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Backpack Safety

It is just around the corner - the kids returning to school. You have the list of school supplies to buy, but have you given much thought to the backpack your child is wearing? Here are some tips for the safe selection and use of backpacks.

By the numbers:

  • Over 7300 ER visits per year secondary to injuries related to backpacks
  • Backpack-related injuries up 330% since 1996

Do the math:
The average backpack weighs 12 pounds. Assuming that it is lifted 10 times per day equals 120 pounds. Multiply that by 180 days and that means the average student would lift 21,600 pounds in a school year. That is nearly 11 tons (or the equivalent of 6 full-size cars).

Now the positives:

  • When worn correctly, backpacks distribute weight better and allow the back and abdominal muscles to support the weight. Backpacks should:
  • Be evenly centered in the middle of the back
  • Not be wider or longer than the child's torso
  • Not extend further than 4 inches below the waistline when loaded

And the negatives:
If too heavy or worn incorrectly backpacks can injure muscles or joints and may cause neck, back, or shoulder pain

Be aware:

  • The total weight of the loaded backpack should not be more than 10%-15% of the child's body weight
  • Utilize both straps over both shoulders; avoid narrow straps as they can dig into shoulders, compromising neurovascular structures that can result in numbness, tingling, or weakness in the arms and/or hands. Tighten the straps so the weight is close to the body
  • Backpacks that are too heavy or worn incorrectly can cause poor posture to compensate and may result in pain. Heavy backpacks can change the way kids walk and make them more susceptible to falling (particularly if the pack weighs more than 25% of their body weight)
  • Girls and younger children may be more at risk because they are smaller and the loads may be heavier relative to their body weight.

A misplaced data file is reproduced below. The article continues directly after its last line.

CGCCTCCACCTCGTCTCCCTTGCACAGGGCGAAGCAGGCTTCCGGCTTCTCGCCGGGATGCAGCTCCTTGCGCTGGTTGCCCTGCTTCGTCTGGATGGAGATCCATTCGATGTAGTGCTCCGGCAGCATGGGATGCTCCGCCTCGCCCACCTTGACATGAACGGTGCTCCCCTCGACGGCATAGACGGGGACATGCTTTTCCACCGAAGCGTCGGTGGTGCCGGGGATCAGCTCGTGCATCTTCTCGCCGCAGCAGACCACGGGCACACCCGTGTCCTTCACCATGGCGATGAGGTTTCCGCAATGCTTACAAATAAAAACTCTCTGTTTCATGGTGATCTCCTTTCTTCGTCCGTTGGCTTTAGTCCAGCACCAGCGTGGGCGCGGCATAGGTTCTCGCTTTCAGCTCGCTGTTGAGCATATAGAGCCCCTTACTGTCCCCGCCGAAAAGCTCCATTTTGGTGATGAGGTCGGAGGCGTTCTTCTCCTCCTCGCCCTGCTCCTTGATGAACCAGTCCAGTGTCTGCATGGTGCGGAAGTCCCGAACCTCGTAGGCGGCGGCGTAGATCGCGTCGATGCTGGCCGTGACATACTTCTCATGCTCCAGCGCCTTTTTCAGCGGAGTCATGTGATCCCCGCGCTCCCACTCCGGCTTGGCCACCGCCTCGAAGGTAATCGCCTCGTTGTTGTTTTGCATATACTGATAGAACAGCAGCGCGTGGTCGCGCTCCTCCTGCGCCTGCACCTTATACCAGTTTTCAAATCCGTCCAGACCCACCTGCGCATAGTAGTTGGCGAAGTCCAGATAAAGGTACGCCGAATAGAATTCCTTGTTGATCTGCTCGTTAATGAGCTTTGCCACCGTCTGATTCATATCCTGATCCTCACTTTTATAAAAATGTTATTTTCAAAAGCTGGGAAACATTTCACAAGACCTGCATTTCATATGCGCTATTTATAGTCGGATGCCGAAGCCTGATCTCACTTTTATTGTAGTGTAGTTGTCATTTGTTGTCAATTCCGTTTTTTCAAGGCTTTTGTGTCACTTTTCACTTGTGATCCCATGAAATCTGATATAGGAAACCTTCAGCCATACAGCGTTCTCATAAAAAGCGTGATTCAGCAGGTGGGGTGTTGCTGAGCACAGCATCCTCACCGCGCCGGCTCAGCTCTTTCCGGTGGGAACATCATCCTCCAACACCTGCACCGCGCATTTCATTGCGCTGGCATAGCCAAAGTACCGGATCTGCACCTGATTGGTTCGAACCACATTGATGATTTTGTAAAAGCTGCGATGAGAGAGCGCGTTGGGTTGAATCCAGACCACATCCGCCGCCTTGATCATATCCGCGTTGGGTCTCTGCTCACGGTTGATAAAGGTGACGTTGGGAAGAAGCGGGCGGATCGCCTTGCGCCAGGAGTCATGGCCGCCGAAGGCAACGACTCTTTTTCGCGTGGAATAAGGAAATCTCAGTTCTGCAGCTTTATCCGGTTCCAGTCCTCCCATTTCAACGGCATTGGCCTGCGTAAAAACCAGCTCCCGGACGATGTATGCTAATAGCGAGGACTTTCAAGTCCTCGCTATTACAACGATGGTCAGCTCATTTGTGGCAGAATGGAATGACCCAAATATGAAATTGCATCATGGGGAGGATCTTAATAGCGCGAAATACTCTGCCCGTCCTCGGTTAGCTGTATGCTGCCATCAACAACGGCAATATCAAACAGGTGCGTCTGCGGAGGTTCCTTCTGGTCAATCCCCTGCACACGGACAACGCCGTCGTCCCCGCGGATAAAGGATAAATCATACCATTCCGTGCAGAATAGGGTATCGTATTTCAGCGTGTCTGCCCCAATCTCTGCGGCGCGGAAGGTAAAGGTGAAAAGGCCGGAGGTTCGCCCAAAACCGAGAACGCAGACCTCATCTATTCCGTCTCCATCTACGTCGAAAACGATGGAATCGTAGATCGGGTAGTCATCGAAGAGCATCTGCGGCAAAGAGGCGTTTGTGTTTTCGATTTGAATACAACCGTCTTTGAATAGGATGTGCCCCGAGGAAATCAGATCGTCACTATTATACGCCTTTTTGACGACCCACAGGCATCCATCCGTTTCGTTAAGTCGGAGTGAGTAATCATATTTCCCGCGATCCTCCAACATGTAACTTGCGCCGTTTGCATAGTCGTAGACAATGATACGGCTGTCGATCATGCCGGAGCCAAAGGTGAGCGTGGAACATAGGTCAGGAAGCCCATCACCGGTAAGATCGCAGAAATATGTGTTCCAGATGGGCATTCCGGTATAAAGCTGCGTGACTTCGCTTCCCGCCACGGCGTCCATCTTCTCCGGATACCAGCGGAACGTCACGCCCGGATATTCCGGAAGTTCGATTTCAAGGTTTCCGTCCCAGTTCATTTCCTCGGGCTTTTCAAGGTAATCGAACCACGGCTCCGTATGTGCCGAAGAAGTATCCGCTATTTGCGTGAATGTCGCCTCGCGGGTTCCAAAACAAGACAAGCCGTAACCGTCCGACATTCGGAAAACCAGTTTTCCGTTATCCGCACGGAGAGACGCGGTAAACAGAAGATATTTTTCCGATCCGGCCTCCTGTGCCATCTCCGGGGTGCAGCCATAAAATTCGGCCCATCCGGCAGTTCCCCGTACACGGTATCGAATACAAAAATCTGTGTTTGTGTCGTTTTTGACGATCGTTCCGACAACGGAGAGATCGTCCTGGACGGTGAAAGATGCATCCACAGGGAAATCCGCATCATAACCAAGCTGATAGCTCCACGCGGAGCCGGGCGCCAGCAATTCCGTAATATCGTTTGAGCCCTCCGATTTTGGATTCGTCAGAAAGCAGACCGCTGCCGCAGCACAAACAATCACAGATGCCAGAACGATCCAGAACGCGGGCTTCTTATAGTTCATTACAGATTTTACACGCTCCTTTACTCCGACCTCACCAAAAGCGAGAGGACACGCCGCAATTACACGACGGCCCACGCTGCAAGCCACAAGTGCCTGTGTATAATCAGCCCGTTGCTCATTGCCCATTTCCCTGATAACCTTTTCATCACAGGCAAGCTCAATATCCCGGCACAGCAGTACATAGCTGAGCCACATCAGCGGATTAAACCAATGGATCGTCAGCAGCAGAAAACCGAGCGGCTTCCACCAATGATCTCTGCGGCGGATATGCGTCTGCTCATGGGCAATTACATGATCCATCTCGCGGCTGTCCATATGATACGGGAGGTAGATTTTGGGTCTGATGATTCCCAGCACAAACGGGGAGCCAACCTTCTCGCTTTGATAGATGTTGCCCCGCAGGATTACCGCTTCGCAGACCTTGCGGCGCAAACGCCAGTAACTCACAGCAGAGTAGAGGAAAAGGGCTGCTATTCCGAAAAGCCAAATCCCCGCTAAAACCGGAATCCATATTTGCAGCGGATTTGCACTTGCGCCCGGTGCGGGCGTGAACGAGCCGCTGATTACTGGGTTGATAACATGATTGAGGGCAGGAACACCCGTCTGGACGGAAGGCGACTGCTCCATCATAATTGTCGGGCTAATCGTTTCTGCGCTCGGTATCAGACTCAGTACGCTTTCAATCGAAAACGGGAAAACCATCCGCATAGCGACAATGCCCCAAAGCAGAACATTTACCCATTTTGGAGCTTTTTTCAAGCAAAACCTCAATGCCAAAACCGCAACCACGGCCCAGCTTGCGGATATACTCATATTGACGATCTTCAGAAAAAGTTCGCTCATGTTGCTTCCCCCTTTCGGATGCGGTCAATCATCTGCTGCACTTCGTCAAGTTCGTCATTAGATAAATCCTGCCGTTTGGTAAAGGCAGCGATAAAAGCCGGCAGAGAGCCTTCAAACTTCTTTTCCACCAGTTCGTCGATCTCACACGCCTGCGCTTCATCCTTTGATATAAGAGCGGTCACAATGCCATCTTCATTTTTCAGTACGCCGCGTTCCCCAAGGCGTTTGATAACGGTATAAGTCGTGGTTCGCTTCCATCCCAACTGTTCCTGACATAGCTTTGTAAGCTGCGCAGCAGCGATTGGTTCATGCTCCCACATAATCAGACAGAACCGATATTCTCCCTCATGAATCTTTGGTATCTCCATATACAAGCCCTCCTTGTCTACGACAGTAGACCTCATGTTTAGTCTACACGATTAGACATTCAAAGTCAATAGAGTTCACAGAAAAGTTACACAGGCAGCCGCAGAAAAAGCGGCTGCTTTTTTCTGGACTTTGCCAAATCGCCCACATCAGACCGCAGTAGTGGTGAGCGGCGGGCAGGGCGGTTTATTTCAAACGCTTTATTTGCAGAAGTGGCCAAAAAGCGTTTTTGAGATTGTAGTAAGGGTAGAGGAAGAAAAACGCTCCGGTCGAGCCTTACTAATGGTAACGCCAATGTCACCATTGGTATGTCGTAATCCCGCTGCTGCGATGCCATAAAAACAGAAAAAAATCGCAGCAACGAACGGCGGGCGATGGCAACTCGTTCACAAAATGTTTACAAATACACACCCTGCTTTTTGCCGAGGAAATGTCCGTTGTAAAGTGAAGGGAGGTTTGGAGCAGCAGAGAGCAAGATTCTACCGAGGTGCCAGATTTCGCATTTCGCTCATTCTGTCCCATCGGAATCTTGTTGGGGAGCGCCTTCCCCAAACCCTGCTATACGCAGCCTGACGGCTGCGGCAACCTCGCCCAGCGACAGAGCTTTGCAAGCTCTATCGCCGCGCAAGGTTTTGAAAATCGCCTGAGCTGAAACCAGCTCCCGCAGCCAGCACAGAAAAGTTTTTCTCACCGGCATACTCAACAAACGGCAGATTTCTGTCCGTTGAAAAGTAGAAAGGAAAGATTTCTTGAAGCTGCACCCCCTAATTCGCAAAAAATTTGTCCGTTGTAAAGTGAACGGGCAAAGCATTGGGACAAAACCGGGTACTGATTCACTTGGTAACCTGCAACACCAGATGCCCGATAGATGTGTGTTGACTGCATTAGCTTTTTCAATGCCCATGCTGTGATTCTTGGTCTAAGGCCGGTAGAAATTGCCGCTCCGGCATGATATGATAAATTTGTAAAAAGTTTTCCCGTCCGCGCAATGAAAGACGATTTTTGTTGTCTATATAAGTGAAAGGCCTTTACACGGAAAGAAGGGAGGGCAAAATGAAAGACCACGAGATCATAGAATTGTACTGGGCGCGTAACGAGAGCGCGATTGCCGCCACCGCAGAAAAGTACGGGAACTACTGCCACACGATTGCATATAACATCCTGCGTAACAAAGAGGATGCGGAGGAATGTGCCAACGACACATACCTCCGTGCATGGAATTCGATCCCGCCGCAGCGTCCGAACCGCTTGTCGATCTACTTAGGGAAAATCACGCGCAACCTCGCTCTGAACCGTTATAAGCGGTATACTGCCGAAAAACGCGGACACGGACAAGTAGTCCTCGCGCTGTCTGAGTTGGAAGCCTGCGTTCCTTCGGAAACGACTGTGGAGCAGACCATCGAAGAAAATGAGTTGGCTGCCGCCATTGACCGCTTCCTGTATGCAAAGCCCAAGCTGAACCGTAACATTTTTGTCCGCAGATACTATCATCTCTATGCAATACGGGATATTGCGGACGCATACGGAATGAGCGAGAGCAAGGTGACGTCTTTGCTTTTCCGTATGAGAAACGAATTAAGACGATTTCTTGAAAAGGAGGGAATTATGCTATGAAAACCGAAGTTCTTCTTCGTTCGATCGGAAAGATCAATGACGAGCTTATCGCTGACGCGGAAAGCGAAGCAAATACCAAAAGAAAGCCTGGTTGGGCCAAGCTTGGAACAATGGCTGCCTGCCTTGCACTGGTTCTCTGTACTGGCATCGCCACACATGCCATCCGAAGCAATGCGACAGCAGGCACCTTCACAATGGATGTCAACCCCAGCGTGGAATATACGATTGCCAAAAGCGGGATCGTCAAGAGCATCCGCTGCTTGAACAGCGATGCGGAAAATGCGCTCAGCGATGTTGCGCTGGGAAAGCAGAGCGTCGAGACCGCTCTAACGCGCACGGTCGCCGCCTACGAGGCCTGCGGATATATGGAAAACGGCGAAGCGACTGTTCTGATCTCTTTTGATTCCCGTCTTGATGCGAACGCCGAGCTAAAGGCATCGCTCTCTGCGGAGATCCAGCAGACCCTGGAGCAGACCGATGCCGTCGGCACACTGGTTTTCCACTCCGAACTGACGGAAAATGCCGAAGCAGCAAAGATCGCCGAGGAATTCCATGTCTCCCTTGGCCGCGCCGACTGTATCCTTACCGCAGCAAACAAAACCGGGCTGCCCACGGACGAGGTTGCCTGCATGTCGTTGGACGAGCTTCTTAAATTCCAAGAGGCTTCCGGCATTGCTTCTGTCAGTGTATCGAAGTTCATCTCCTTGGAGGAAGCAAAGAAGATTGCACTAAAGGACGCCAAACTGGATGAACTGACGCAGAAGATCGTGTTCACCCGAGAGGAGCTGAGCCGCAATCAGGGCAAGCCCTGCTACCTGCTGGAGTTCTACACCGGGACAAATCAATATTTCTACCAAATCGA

Backpacks with wheels can be useful, but they present their own set of challenges as they:

  • Can be up to 80% heavier than regular backpacks
  • Can be a tripping hazard in crowded hallways
  • Can make negotiating steps, curbs, and stairs more difficult

Although backpacks with two straps is preferred, if your child insists on using just one strap OR the bag only has a single strap then it should be slung diagonally to distribute the load better. Be sure to alternate the direction the pack is slung over the back to avoid overuse

The American Academy of Pediatrics recommends selecting backpacks that:

  • Are lightweight (won't add significantly more weight to the carried load)
  • Have wide, padded shoulder straps
  • Has a padded back (increases comfort/protection from sharp objects)
  • Has a waist belt (helps to distribute weight more evenly)
  • Have multiple compartments (helps to distribute weight more evenly)

Encourage your kids to use their backpacks wisely:

  • Don't carry unnecessary items (i.e. video games, cameras)
  • Use all the compartments to distribute the weight, use the compartment closest to the back for heavier items
  • Use proper lifting techniques (i.e. bend the knees and lift with the legs, sling one arm then the other) when putting on heavy backpacks
  • Use lockers throughout the day to lighten the load

Parents and teachers should observe each child to look for adverse signs of risk such as:

  • Struggling to get the backpack on or off
  • Complaints of back pain
  • Leaning forward to carry the backpack

By observing these simple steps, the use of backpacks during the school year will hopefully be a pain free one.

References:
www.backpacksafe.com
http://orthoinfo.aaos.org
http://kidshealth.org


Last Updated: 7/26/2012